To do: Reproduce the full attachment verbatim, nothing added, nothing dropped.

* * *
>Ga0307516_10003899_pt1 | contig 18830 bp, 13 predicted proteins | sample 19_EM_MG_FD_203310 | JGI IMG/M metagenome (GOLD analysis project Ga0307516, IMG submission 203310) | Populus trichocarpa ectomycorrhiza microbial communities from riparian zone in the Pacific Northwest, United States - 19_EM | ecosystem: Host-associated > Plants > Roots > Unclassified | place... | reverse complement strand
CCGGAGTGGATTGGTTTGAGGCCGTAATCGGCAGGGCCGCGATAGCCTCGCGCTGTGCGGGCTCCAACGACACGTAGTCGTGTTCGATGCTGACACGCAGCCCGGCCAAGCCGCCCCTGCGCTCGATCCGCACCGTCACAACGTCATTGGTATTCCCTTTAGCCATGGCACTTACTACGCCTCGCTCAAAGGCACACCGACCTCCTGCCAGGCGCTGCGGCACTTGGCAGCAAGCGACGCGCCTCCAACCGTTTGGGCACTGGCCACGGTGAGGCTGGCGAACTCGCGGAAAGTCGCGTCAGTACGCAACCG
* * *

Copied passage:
>Ga0307516_10003899_pt1 | contig 18830 bp, 13 predicted proteins | sample 19_EM_MG_FD_203310 | JGI IMG/M metagenome (GOLD analysis project Ga0307516, IMG submission 203310) | Populus trichocarpa ectomycorrhiza microbial communities from riparian zone in the Pacific Northwest, United States - 19_EM | ecosystem: Host-associated > Plants > Roots > Unclassified | place... | reverse complement strand
CCGGAGTGGATTGGTTTGAGGCCGTAATCGGCAGGGCCGCGATAGCCTCGCGCTGTGCGGGCTCCAACGACACGTAGTCGTGTTCGATGCTGACACGCAGCCCGGCCAAGCCGCCCCTGCGCTCGATCCGCACCGTCACAACGTCATTGGTATTCCCTTTAGCCATGGCACTTACTACGCCTCGCTCAAAGGCACACCGACCTCCTGCCAGGCGCTGCGGCACTTGGCAGCAAGCGACGCGCCTCCAACCGTTTGGGCACTGGCCACGGTGAGGCTGGCGAACTCGCGGAAAGTCGCGTCAGTACGCAACCG